To Mr. Sims, it seemed as though they had walked along a hundred corridors, and as he followed Mr. Hoode, he felt as though he were taking the last walk to the gallows or the electric chair. When the director finally led him outside, Mr. Sims realized with a slight twinge of fear that he hadn’t really expected to see daylight again.
They were in the rich, rolling parkland at the rear of the palace and walking across the immaculate turf where colored fountains frolicked and shimmered in the sun. Lilting music floated out from a dozen hidden sources. The two men sat down on a seat facing the palace with its towering columns and vast marble steps.
“It’s a very nice place,” Mr. Sims commented, remembering that he hadn’t said a word for at least five minutes.
“I suppose it’s all right,” Arthur Hoode agreed, his thin nostrils twitching condescendingly. He was a small, sleek man with a habit of emphasizing his words with airy gestures of his slim hands. “That section of the palace is the part I consider most uninteresting. After all, there’s nothing but row upon row of stuffy little rooms where people come to die. And they take a long time doing it, too!”
Mr. Sims winced noticeably.
“You’ll forgive me if I don’t appear overly sanctimonious about death,” Mr. Hoode said, smiling. “It’s just that the other directors and myself decided we must take a realistic view of the situation. A place like this could become pretty morbid, you know, and there’s actually no reason why a guest’s last hours here shouldn’t be pleasant and satisfying.”
Pleasant and satisfying--the key words when you spoke of Sunnylands Palace, Mr. Sims thought grimly. Everyone used them--when not going there.
The words gave him a hollow, frightened feeling inside, perhaps because they made him remember the first time he had heard them used.
“It’s a pleasant place and quite satisfying,” Dr. Van Stoke had said. “There’s no need to think of it as some kind of torture camp.”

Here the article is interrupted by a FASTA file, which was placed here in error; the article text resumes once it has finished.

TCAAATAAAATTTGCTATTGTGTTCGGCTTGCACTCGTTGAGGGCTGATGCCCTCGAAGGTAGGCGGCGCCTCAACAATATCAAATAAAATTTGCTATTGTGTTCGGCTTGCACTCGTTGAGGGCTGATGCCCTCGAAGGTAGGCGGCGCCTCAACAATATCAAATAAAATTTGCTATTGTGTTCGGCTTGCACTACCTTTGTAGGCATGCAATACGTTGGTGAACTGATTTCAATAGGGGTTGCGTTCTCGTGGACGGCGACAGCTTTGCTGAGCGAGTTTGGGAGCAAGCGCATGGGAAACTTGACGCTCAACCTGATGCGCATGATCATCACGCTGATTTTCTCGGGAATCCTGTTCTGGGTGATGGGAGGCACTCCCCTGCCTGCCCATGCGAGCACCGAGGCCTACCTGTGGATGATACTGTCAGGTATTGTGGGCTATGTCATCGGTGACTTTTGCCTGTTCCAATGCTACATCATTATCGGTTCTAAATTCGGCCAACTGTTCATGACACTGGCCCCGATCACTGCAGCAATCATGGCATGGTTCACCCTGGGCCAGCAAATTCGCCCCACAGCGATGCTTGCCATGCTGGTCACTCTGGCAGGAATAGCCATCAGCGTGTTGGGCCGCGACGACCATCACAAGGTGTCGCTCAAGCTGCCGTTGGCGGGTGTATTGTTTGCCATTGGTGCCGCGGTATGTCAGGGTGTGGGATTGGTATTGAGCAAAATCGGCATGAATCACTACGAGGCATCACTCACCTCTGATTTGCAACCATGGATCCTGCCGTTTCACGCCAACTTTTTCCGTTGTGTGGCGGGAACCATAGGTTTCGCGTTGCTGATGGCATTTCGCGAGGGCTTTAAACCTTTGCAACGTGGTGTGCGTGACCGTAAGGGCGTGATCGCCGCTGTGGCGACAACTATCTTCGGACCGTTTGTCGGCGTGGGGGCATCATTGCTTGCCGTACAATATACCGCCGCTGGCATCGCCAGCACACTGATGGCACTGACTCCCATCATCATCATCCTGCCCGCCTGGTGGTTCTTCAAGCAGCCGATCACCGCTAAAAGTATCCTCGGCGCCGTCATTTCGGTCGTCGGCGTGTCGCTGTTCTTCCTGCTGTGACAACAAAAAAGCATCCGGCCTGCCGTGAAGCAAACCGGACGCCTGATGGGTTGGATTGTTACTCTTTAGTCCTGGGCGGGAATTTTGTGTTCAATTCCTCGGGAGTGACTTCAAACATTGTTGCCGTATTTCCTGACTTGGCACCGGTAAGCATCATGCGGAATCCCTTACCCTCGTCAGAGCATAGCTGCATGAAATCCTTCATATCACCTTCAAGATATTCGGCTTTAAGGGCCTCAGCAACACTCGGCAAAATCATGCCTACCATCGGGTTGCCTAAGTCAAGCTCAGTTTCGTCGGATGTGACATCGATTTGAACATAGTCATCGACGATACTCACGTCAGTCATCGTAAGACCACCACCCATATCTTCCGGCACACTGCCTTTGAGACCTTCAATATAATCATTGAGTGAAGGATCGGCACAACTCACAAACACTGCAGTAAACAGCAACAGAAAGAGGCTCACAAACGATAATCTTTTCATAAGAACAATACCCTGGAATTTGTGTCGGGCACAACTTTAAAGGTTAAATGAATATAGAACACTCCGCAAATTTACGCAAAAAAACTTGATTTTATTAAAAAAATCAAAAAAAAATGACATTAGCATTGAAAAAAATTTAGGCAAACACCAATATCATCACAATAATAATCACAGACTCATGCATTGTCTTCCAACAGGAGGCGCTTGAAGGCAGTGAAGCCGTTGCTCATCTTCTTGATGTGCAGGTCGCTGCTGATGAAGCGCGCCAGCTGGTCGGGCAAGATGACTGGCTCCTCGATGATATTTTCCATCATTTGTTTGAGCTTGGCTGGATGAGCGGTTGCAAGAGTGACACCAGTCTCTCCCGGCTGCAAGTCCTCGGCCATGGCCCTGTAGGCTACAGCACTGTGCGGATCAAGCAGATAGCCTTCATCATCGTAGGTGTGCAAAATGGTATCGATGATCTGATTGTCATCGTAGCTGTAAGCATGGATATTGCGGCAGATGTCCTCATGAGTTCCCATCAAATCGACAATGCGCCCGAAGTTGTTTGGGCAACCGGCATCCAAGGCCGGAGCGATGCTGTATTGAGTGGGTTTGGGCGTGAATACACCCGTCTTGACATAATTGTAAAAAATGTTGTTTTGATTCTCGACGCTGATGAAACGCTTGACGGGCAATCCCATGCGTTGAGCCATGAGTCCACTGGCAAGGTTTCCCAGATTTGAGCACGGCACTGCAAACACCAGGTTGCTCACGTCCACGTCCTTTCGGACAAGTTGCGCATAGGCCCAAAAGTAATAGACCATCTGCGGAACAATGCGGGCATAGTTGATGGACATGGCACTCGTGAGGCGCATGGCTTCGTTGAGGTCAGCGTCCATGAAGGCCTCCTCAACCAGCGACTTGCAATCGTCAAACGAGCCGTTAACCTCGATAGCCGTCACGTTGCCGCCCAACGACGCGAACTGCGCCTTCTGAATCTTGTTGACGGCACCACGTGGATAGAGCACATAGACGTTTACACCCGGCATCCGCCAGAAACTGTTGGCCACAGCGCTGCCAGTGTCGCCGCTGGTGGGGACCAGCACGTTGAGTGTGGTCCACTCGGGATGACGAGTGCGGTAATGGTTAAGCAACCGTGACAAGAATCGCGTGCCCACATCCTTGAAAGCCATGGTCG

“But why should I go there at all?” Mr. Sims had asked. “I don’t want to die. I’m only fifty-six and I’ve got nine more years left.”
“Try and understand I’m doing you a good turn,” the doctor had said. “You’ve lived fifty-six good years; in your condition, the last nine won’t be so good. You’ll have pains, attacks, you won’t be able to do anything strenuous. You’ll hate to live under those conditions.”
“I could always give it a try,” Mr. Sims had protested.
Dr. Van Stoke had frowned bleakly over the tops of his glasses. “I know I’m a friend and family doctor,” the frown had said, “but I’m also District Referee under the Euthanasian Legislation and you are becoming a burden to society. So don’t make my job any more difficult.”
He had signed his name at the bottom of the form.
And Mr. Sims had had a hollow, anxious feeling ever since.
“There’s one thing I haven’t found out yet,” he said to Mr. Hoode. “Is it in order for me to ask how and when I can expect to die?”
“Certainly,” Mr. Hoode said. “It’s the reason I brought you here to talk. You see, anyone sent here under the Legislation is given a completely free choice as to the manner of his departure. Most people, although they realize this, show a distressing lack of imagination when the time comes. They seem unable to think beyond the ordinary methods of taking a pill, or a needle, or a poisoned cocktail.”
“I can’t say I’d thought about it, either,” Mr. Sims admitted.
“We have a service to assist you,” said the director. “We of the Sunnylands staff have discovered what you might call a Philosophy of Dying. For instance, if a man lives an active life, there’s no reason why he should be subjected to a sneaking prick of a needle in his sleep just because he reaches the age of sixty-five. We discovered that a few people objected strongly to such methods. There are some people who would prefer to die fighting. We had a couple who chose the firing squad, for instance. Another desired the guillotine and nothing would satisfy him but a ride to his fate in a real tumbril. Because of these--ah--pioneers, our advisory bureau has been set up.”
“You mean you obliged them ... with a guillotine and everything?” Mr. Sims asked.
“Certainly, though most choose the sneaking, cowardly way out. As far as I am concerned, they died as they lived--ignominously! It’s depressing. We have the best accommodation, food, entertainment, everything the guest requires during his three days here; then they go ahead and die their miserable deaths. Somehow it makes all the luxury seem like pink sugar frosting around a rotten cake. That’s why we’re always happy to find a guest with the proper spirit.” Mr. Hoode said.
Mr. Sims listened in silence to the sales talk, wondering absent-mindedly what the director’s personal interest was in other people’s death.